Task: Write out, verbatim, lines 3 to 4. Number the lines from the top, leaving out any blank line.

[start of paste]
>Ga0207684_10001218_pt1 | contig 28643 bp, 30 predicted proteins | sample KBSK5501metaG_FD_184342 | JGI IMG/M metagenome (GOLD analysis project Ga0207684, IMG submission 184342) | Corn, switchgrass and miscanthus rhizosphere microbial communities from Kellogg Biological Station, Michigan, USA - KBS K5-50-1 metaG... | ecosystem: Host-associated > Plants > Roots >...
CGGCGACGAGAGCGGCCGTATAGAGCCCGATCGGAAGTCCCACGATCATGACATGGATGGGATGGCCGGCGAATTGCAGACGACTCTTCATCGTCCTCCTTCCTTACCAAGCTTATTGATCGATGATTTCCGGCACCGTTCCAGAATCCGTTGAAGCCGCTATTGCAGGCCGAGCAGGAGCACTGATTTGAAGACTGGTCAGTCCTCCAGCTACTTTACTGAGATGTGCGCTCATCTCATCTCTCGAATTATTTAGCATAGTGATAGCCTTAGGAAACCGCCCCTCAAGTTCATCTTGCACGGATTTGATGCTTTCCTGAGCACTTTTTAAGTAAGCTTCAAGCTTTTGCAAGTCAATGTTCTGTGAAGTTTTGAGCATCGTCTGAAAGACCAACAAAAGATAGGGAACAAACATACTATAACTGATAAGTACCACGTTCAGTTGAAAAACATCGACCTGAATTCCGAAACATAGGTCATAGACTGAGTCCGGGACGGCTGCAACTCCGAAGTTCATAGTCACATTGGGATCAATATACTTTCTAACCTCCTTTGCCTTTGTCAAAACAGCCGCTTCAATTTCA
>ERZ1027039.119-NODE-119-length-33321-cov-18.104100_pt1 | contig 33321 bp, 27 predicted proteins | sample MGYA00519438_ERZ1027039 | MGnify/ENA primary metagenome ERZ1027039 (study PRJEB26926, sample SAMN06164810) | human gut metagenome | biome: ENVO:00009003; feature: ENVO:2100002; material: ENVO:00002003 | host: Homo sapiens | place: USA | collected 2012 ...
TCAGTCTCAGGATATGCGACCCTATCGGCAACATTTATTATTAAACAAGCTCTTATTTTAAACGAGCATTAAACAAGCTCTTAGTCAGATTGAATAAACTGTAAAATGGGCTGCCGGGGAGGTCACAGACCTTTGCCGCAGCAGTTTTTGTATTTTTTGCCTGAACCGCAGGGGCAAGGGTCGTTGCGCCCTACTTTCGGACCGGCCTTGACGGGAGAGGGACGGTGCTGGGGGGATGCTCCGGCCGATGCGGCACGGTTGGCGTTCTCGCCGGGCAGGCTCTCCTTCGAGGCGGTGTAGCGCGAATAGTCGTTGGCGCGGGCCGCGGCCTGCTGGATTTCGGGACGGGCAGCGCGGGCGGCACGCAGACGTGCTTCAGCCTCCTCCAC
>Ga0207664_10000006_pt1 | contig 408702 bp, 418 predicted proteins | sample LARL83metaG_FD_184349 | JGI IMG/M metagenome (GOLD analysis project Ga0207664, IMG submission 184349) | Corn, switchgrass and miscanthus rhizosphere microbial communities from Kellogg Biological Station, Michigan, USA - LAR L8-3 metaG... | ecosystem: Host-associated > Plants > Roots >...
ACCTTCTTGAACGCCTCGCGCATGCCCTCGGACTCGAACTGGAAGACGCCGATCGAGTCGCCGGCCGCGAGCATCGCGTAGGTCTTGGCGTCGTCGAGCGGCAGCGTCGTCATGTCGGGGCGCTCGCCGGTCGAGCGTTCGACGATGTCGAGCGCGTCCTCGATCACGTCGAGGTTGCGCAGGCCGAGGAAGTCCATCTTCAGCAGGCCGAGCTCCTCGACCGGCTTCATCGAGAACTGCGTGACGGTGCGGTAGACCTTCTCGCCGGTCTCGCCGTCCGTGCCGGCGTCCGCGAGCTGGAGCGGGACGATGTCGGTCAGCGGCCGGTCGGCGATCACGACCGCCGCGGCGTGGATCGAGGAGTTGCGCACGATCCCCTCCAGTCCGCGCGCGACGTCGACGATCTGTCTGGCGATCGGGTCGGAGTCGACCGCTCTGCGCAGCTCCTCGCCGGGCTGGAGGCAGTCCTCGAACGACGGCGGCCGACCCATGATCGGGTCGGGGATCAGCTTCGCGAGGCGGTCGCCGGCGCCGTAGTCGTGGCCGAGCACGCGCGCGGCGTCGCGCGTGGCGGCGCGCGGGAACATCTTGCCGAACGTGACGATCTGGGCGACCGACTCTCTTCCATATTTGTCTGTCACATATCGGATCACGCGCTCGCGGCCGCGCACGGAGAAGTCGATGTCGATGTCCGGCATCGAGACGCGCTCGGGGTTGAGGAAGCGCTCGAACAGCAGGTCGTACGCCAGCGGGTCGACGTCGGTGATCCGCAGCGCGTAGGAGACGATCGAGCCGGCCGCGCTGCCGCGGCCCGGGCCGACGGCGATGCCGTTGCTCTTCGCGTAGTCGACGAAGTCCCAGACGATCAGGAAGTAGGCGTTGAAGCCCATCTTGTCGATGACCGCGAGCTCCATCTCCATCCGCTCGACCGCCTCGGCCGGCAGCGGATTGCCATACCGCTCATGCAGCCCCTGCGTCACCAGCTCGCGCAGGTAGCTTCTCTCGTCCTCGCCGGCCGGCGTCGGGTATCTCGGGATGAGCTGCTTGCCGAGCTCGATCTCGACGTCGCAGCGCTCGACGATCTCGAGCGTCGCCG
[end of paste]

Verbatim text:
>ERZ1027039.119-NODE-119-length-33321-cov-18.104100_pt1 | contig 33321 bp, 27 predicted proteins | sample MGYA00519438_ERZ1027039 | MGnify/ENA primary metagenome ERZ1027039 (study PRJEB26926, sample SAMN06164810) | human gut metagenome | biome: ENVO:00009003; feature: ENVO:2100002; material: ENVO:00002003 | host: Homo sapiens | place: USA | collected 2012 ...
TCAGTCTCAGGATATGCGACCCTATCGGCAACATTTATTATTAAACAAGCTCTTATTTTAAACGAGCATTAAACAAGCTCTTAGTCAGATTGAATAAACTGTAAAATGGGCTGCCGGGGAGGTCACAGACCTTTGCCGCAGCAGTTTTTGTATTTTTTGCCTGAACCGCAGGGGCAAGGGTCGTTGCGCCCTACTTTCGGACCGGCCTTGACGGGAGAGGGACGGTGCTGGGGGGATGCTCCGGCCGATGCGGCACGGTTGGCGTTCTCGCCGGGCAGGCTCTCCTTCGAGGCGGTGTAGCGCGAATAGTCGTTGGCGCGGGCCGCGGCCTGCTGGATTTCGGGACGGGCAGCGCGGGCGGCACGCAGACGTGCTTCAGCCTCCTCCAC